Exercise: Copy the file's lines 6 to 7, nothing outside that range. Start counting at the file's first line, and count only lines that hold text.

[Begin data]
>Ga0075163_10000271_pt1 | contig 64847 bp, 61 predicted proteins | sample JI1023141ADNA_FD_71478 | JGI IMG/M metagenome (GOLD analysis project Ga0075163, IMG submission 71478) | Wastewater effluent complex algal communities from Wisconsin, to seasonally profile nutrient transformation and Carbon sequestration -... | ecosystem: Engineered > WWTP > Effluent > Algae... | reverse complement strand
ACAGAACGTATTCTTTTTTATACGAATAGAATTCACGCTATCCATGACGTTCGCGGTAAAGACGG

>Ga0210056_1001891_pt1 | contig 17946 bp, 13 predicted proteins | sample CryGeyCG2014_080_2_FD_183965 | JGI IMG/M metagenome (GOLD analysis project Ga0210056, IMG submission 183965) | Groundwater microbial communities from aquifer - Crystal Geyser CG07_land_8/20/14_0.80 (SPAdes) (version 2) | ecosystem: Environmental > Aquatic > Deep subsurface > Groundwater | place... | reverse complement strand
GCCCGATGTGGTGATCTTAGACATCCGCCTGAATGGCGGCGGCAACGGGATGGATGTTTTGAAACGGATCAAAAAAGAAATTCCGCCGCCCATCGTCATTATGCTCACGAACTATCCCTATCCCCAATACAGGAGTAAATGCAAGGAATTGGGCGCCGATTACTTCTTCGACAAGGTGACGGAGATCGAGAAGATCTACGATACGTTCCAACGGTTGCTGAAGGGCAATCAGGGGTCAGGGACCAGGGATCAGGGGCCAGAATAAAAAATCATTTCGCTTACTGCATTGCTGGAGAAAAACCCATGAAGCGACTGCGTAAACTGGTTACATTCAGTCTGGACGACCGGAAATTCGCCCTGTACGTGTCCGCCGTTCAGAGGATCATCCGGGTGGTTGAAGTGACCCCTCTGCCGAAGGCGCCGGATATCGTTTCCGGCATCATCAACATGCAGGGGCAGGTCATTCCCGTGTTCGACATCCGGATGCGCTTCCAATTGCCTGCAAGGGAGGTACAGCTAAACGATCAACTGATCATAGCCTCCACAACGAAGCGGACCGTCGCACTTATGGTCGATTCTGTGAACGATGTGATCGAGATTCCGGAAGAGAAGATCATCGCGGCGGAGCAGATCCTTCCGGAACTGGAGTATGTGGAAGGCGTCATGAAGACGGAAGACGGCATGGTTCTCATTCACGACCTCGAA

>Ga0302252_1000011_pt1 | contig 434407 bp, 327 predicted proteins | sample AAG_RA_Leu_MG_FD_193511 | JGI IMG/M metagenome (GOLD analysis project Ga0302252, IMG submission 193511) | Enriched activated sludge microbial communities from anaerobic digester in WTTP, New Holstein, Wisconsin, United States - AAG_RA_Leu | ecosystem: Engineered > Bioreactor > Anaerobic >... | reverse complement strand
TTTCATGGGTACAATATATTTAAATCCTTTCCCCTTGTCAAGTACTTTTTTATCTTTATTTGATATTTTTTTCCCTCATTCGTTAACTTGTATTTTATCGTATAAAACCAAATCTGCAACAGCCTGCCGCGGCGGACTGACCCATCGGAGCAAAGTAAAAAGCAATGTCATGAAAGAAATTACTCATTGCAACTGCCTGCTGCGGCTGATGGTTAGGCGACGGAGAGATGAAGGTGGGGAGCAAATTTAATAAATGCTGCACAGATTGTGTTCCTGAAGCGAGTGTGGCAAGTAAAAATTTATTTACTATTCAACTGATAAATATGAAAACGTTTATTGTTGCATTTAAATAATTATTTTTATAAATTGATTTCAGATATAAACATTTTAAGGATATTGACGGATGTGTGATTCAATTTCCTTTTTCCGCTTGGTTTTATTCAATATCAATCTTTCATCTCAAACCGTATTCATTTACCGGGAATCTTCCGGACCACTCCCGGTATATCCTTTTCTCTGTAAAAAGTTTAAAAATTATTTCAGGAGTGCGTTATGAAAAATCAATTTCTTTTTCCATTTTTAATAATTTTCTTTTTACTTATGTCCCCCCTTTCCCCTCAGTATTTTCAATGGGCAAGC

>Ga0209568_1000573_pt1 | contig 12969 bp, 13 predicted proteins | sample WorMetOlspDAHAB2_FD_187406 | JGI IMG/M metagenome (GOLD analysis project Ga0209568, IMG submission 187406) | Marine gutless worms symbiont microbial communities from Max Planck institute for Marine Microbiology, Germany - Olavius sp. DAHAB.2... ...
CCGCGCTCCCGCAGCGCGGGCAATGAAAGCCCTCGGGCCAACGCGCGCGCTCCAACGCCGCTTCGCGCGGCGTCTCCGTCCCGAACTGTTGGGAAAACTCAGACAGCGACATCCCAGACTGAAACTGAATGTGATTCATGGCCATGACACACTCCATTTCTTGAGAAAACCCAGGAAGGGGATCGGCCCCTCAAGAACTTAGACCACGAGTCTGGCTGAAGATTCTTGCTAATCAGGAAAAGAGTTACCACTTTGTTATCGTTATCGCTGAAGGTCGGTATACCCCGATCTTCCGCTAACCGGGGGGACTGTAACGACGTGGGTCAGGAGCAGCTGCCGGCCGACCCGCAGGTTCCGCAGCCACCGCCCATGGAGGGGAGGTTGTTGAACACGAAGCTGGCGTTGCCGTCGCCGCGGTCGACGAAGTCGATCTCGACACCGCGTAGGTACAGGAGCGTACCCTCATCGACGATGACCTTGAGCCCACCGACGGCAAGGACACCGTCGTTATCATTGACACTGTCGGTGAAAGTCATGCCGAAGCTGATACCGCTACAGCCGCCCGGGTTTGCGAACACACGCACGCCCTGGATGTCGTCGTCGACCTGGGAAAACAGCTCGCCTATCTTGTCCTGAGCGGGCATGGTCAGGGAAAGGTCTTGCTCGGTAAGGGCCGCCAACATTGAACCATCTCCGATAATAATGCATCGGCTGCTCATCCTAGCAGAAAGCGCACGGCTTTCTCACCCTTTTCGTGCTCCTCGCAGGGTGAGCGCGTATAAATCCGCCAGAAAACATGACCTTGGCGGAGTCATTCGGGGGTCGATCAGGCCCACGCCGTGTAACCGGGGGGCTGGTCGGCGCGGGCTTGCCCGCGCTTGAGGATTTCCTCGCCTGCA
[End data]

TTTCATGGGTACAATATATTTAAATCCTTTCCCCTTGTCAAGTACTTTTTTATCTTTATTTGATATTTTTTTCCCTCATTCGTTAACTTGTATTTTATCGTATAAAACCAAATCTGCAACAGCCTGCCGCGGCGGACTGACCCATCGGAGCAAAGTAAAAAGCAATGTCATGAAAGAAATTACTCATTGCAACTGCCTGCTGCGGCTGATGGTTAGGCGACGGAGAGATGAAGGTGGGGAGCAAATTTAATAAATGCTGCACAGATTGTGTTCCTGAAGCGAGTGTGGCAAGTAAAAATTTATTTACTATTCAACTGATAAATATGAAAACGTTTATTGTTGCATTTAAATAATTATTTTTATAAATTGATTTCAGATATAAACATTTTAAGGATATTGACGGATGTGTGATTCAATTTCCTTTTTCCGCTTGGTTTTATTCAATATCAATCTTTCATCTCAAACCGTATTCATTTACCGGGAATCTTCCGGACCACTCCCGGTATATCCTTTTCTCTGTAAAAAGTTTAAAAATTATTTCAGGAGTGCGTTATGAAAAATCAATTTCTTTTTCCATTTTTAATAATTTTCTTTTTACTTATGTCCCCCCTTTCCCCTCAGTATTTTCAATGGGCAAGC

>Ga0209568_1000573_pt1 | contig 12969 bp, 13 predicted proteins | sample WorMetOlspDAHAB2_FD_187406 | JGI IMG/M metagenome (GOLD analysis project Ga0209568, IMG submission 187406) | Marine gutless worms symbiont microbial communities from Max Planck institute for Marine Microbiology, Germany - Olavius sp. DAHAB.2... ...